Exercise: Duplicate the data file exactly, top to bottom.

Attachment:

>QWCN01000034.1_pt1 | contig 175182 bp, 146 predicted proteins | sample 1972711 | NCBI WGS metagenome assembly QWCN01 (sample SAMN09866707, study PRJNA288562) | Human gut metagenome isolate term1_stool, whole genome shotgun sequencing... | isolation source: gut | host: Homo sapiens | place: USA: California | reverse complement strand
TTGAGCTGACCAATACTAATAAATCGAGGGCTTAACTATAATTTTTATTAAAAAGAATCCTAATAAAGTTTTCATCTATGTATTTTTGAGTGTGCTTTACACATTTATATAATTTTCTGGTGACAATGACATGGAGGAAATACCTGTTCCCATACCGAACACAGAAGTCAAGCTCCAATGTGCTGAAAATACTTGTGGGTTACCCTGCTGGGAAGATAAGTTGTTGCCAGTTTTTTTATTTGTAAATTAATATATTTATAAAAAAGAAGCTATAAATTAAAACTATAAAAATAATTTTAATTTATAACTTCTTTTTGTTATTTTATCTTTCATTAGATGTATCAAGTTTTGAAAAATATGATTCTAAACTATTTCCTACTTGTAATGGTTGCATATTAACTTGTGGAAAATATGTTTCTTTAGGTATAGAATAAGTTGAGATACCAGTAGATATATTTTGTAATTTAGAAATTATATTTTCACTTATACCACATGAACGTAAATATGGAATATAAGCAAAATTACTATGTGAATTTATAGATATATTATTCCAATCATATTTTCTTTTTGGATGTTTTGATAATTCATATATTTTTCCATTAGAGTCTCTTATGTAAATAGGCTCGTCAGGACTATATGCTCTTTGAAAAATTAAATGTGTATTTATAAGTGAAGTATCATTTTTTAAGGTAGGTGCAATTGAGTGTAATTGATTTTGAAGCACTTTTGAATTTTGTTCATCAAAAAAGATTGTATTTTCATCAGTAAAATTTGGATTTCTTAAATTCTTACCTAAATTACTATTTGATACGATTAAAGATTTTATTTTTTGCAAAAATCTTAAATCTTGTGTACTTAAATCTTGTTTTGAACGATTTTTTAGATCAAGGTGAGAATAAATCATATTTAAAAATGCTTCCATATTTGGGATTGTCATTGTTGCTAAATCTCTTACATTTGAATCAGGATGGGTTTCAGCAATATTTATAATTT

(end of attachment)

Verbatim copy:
>QWCN01000034.1_pt1 | contig 175182 bp, 146 predicted proteins | sample 1972711 | NCBI WGS metagenome assembly QWCN01 (sample SAMN09866707, study PRJNA288562) | Human gut metagenome isolate term1_stool, whole genome shotgun sequencing... | isolation source: gut | host: Homo sapiens | place: USA: California | reverse complement strand
TTGAGCTGACCAATACTAATAAATCGAGGGCTTAACTATAATTTTTATTAAAAAGAATCCTAATAAAGTTTTCATCTATGTATTTTTGAGTGTGCTTTACACATTTATATAATTTTCTGGTGACAATGACATGGAGGAAATACCTGTTCCCATACCGAACACAGAAGTCAAGCTCCAATGTGCTGAAAATACTTGTGGGTTACCCTGCTGGGAAGATAAGTTGTTGCCAGTTTTTTTATTTGTAAATTAATATATTTATAAAAAAGAAGCTATAAATTAAAACTATAAAAATAATTTTAATTTATAACTTCTTTTTGTTATTTTATCTTTCATTAGATGTATCAAGTTTTGAAAAATATGATTCTAAACTATTTCCTACTTGTAATGGTTGCATATTAACTTGTGGAAAATATGTTTCTTTAGGTATAGAATAAGTTGAGATACCAGTAGATATATTTTGTAATTTAGAAATTATATTTTCACTTATACCACATGAACGTAAATATGGAATATAAGCAAAATTACTATGTGAATTTATAGATATATTATTCCAATCATATTTTCTTTTTGGATGTTTTGATAATTCATATATTTTTCCATTAGAGTCTCTTATGTAAATAGGCTCGTCAGGACTATATGCTCTTTGAAAAATTAAATGTGTATTTATAAGTGAAGTATCATTTTTTAAGGTAGGTGCAATTGAGTGTAATTGATTTTGAAGCACTTTTGAATTTTGTTCATCAAAAAAGATTGTATTTTCATCAGTAAAATTTGGATTTCTTAAATTCTTACCTAAATTACTATTTGATACGATTAAAGATTTTATTTTTTGCAAAAATCTTAAATCTTGTGTACTTAAATCTTGTTTTGAACGATTTTTTAGATCAAGGTGAGAATAAATCATATTTAAAAATGCTTCCATATTTGGGATTGTCATTGTTGCTAAATCTCTTACATTTGAATCAGGATGGGTTTCAGCAATATTTATAATTT